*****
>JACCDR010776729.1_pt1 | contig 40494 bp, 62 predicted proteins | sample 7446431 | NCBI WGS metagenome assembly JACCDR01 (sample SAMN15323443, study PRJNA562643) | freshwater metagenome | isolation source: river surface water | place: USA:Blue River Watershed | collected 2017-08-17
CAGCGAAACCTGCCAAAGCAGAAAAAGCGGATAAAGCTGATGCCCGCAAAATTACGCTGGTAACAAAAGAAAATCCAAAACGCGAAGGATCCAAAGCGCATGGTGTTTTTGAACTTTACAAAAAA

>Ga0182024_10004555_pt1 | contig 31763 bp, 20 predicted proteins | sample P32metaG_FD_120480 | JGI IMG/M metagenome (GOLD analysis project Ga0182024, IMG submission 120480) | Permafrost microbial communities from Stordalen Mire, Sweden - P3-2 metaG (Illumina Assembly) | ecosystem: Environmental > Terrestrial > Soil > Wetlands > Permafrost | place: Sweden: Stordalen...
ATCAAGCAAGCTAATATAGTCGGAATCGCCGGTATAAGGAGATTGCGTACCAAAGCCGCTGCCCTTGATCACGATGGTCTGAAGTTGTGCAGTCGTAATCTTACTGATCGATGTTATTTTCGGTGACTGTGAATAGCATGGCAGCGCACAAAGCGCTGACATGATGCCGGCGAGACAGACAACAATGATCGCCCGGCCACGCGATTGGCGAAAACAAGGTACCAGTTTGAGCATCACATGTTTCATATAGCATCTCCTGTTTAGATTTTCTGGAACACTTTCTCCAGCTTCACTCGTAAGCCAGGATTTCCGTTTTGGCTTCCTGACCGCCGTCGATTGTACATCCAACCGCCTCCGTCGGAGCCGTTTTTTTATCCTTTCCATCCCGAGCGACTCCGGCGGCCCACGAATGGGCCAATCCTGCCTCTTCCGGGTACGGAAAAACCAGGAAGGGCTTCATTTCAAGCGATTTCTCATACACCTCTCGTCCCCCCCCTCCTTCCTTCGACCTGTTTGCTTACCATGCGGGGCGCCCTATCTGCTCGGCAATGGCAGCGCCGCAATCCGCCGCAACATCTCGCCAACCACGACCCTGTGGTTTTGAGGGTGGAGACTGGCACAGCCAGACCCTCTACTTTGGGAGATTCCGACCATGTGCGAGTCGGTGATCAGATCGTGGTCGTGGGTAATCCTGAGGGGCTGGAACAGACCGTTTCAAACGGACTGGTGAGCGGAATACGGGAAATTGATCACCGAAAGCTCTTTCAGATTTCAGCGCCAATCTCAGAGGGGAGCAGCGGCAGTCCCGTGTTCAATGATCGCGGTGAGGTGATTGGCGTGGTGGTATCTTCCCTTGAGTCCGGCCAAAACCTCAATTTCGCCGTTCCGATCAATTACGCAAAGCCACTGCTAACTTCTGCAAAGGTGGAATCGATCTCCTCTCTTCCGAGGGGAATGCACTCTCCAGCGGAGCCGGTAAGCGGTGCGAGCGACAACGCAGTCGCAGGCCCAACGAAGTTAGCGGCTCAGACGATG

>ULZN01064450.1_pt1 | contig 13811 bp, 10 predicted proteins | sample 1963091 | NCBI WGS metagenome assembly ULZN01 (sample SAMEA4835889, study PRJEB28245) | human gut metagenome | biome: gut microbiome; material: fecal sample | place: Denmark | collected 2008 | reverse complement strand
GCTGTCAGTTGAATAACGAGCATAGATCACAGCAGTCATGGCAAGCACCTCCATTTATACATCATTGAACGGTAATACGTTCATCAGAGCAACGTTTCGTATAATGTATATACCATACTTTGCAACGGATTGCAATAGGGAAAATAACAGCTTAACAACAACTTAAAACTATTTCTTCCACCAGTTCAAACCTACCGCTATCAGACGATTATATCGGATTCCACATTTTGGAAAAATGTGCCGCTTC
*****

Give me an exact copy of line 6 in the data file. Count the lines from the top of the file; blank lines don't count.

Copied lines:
GCTGTCAGTTGAATAACGAGCATAGATCACAGCAGTCATGGCAAGCACCTCCATTTATACATCATTGAACGGTAATACGTTCATCAGAGCAACGTTTCGTATAATGTATATACCATACTTTGCAACGGATTGCAATAGGGAAAATAACAGCTTAACAACAACTTAAAACTATTTCTTCCACCAGTTCAAACCTACCGCTATCAGACGATTATATCGGATTCCACATTTTGGAAAAATGTGCCGCTTC